- Research article
- Open Access
Cancer associated epigenetic transitions identified by genome-wide histone methylation binding profiles in human colorectal cancer samples and paired normal mucosa
BMC Cancer volume 11, Article number: 450 (2011)
Despite their well-established functional roles, histone modifications have received less attention than DNA methylation in the cancer field. In order to evaluate their importance in colorectal cancer (CRC), we generated the first genome-wide histone modification profiles in paired normal colon mucosa and tumor samples.
Chromatin immunoprecipitation and microarray hybridization (ChIP-chip) was used to identify promoters enriched for histone H3 trimethylated on lysine 4 (H3K4me3) and lysine 27 (H3K27me3) in paired normal colon mucosa and tumor samples from two CRC patients and for the CRC cell line HT29.
By comparing histone modification patterns in normal mucosa and tumors, we found that alterations predicted to have major functional consequences were quite rare. Furthermore, when normal or tumor tissue samples were compared to HT29, high similarities were observed for H3K4me3. However, the differences found for H3K27me3, which is important in determining cellular identity, indicates that cell lines do not represent optimal tissue models. Finally, using public expression data, we uncovered previously unknown changes in CRC expression patterns. Genes positive for H3K4me3 in normal and/or tumor samples, which are typically already active in normal mucosa, became hyperactivated in tumors, while genes with H3K27me3 in normal and/or tumor samples and which are expressed at low levels in normal mucosa, became hypersilenced in tumors.
Genome wide histone modification profiles can be used to find epigenetic aberrations in genes associated with cancer. This strategy gives further insights into the epigenetic contribution to the oncogenic process and may identify new biomarkers.
Cancer has been traditionally considered a genetic and cytogenetic disease, but recent years have brought epigenetics to the forefront of cancer research [1, 2]. Altered DNA methylation is nowadays considered a hallmark of neoplasia, including two different phenomena in cancer cells: global hypomethylation and CpG-promoter hypermethylation of tumor suppressor genes [1, 2]. The importance of epigenetic alterations in cancer is further highlighted by their use in diagnosis and by the development of new therapeutic strategies aiming at correcting them .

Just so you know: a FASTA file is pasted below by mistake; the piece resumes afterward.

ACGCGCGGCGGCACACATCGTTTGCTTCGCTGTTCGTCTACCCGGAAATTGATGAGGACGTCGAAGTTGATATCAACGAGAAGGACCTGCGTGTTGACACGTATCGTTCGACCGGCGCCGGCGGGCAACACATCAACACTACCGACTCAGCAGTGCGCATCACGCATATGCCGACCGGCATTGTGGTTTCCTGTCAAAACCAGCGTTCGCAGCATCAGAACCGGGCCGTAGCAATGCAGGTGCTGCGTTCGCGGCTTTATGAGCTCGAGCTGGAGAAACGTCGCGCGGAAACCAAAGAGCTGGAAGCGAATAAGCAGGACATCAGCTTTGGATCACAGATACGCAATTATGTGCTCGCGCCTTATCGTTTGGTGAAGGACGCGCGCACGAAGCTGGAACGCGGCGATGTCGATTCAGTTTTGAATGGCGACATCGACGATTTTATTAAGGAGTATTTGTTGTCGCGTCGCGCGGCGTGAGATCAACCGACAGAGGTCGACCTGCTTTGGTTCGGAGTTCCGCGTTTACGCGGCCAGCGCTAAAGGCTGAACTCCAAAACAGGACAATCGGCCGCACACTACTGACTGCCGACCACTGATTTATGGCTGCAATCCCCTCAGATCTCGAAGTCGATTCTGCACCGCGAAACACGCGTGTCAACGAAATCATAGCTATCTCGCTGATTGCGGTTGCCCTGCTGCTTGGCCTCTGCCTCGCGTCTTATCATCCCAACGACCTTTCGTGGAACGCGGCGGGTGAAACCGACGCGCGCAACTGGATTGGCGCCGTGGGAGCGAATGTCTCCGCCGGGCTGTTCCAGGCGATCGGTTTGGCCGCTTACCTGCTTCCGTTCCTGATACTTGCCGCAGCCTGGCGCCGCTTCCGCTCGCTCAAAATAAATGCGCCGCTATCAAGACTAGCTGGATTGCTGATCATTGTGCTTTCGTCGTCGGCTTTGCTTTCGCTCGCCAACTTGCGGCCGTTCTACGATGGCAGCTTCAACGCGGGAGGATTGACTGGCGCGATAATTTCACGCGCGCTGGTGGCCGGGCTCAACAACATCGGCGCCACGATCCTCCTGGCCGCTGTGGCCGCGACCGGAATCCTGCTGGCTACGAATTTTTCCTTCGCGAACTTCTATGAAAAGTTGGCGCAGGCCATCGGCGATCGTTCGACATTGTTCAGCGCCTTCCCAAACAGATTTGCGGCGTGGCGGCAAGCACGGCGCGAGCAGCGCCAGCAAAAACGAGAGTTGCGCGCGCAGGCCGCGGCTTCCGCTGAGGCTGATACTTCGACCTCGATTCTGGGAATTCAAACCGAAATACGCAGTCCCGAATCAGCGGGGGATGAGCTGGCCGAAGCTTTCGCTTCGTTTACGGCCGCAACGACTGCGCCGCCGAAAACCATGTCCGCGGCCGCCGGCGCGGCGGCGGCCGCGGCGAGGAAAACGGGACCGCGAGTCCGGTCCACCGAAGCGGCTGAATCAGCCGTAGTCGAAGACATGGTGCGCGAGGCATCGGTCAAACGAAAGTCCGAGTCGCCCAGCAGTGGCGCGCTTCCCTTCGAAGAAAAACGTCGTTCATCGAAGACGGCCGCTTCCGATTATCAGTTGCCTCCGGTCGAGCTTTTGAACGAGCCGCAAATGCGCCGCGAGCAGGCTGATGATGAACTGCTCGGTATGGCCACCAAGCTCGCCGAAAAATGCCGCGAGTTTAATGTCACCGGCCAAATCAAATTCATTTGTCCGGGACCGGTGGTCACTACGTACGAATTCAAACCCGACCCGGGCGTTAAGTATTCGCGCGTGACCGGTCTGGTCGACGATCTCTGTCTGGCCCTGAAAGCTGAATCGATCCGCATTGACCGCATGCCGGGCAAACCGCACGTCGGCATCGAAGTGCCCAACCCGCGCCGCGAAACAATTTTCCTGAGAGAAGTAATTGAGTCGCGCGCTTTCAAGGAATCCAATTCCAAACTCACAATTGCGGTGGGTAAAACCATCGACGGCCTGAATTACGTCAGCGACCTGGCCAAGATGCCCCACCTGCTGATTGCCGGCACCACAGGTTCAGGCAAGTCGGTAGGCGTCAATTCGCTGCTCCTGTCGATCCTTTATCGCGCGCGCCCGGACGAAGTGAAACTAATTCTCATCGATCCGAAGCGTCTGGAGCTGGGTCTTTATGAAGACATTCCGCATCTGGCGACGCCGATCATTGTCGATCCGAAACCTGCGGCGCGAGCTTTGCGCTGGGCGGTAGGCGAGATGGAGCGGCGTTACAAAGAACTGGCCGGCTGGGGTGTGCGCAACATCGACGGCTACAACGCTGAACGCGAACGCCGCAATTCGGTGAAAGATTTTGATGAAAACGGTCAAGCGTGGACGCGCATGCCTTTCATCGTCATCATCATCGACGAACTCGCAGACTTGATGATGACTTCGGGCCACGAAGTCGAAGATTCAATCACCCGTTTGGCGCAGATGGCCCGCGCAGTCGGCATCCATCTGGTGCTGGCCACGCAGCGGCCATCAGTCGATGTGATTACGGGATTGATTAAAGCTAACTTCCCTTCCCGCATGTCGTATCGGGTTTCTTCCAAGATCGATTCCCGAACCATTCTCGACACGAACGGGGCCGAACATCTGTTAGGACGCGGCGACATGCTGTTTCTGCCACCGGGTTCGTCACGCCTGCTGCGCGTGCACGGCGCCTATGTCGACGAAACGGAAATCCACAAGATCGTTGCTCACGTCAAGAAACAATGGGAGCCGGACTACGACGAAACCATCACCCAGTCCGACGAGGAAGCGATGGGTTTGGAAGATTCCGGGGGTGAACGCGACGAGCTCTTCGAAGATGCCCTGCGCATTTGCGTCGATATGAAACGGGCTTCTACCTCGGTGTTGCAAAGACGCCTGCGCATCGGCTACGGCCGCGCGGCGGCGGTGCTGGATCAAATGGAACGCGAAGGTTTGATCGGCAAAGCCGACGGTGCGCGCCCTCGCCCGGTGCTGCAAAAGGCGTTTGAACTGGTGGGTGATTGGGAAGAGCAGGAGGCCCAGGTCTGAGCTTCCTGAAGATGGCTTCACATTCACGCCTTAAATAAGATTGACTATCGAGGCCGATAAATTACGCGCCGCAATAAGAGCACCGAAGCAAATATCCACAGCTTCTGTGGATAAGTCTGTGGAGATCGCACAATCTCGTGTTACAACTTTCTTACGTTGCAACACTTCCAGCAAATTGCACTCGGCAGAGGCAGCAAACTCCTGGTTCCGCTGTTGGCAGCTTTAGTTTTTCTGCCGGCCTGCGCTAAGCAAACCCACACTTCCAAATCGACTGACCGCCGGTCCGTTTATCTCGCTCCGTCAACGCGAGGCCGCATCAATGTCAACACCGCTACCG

Although histone modifications play major roles in processes such as transcription, replication and DNA repair, their oncogenic importance is not yet well established. However, several lines of evidence suggest that alterations in histone modifications are crucial in cancer development and progression. Global changes in histone H4 modifications seem to be universal markers of malignant transformation , while other histone marks predict the prognosis of prostate cancer . Two of the most relevant histone modifications, both in general and from a cancer perspective, are histone H3 lysine 4 trimethylation (H3K4me3), which is found in promoters of active genes and histone H3 lysine 27 trimethylation (H3K27me3), which is preferentially associated with promoters of inactive genes . SMYD3, a histone methyl transferase specific for H3K4, is over expressed in colorectal, hepatic and breast cancers, suggesting that H3K4 hypermethylation can occur at promoters of oncogenes . MLL, another H3K4 methyltransferase, is frequently translocated in various forms of leukaemia  and the polycomb protein EZH2, a H3K27 specific histone methyl-transferase, is altered in multiple types of cancer . Furthermore, recent reports suggest that H3K27me3 mediated silencing of tumor suppressor genes is a frequent event in prostate cancer [10, 11].
Human genome-wide binding profiles for H3K4me3, H3K27me3 and other histone modifications have been previously generated, but in most cases, cancer cell lines were used as biological material [10, 12]. Although this offers important insights into the functionality of the histone marks, it might not be optimal when investigating their importance in oncogenesis, as exemplified by the discrepancy between H3K27me3 profiles in normal tissue and cell lines of the same origin , or by increased DNA methylation in embryonic stem cells (ESCs) due to in vitro culture . Therefore, in order to establish how chromatin is altered during the oncogenic process, histone modification profiles from normal and tumor tissue samples are most desirable. However, and to the best of our knowledge, this has only been reported in liver  and pheochromocytoma .
Colon adenocarcinomas display numerous epigenetic alterations, including hypermethylation of tumor suppressor genes and loss of imprinting at IGF2/H19 . Interestingly, the major risk factor for CRC is age and epigenetic lesions accumulate with aging and contribute to cell transformation . Despite the evident role of histone modifications in colon cancer, histone modification profiles have not been analyzed in coupled normal and tumor colon samples. Here we present the first genome-wide maps of H3K4me3 and H3K27me3 in paired normal and tumor samples from CRC patients. We identify previously unknown changes in the methylation statuses between the normal and tumor samples and correlate these to CRC-related pathway and function. Taken together, these data could be an important resource in understanding the epigenetic alterations associated to CRC.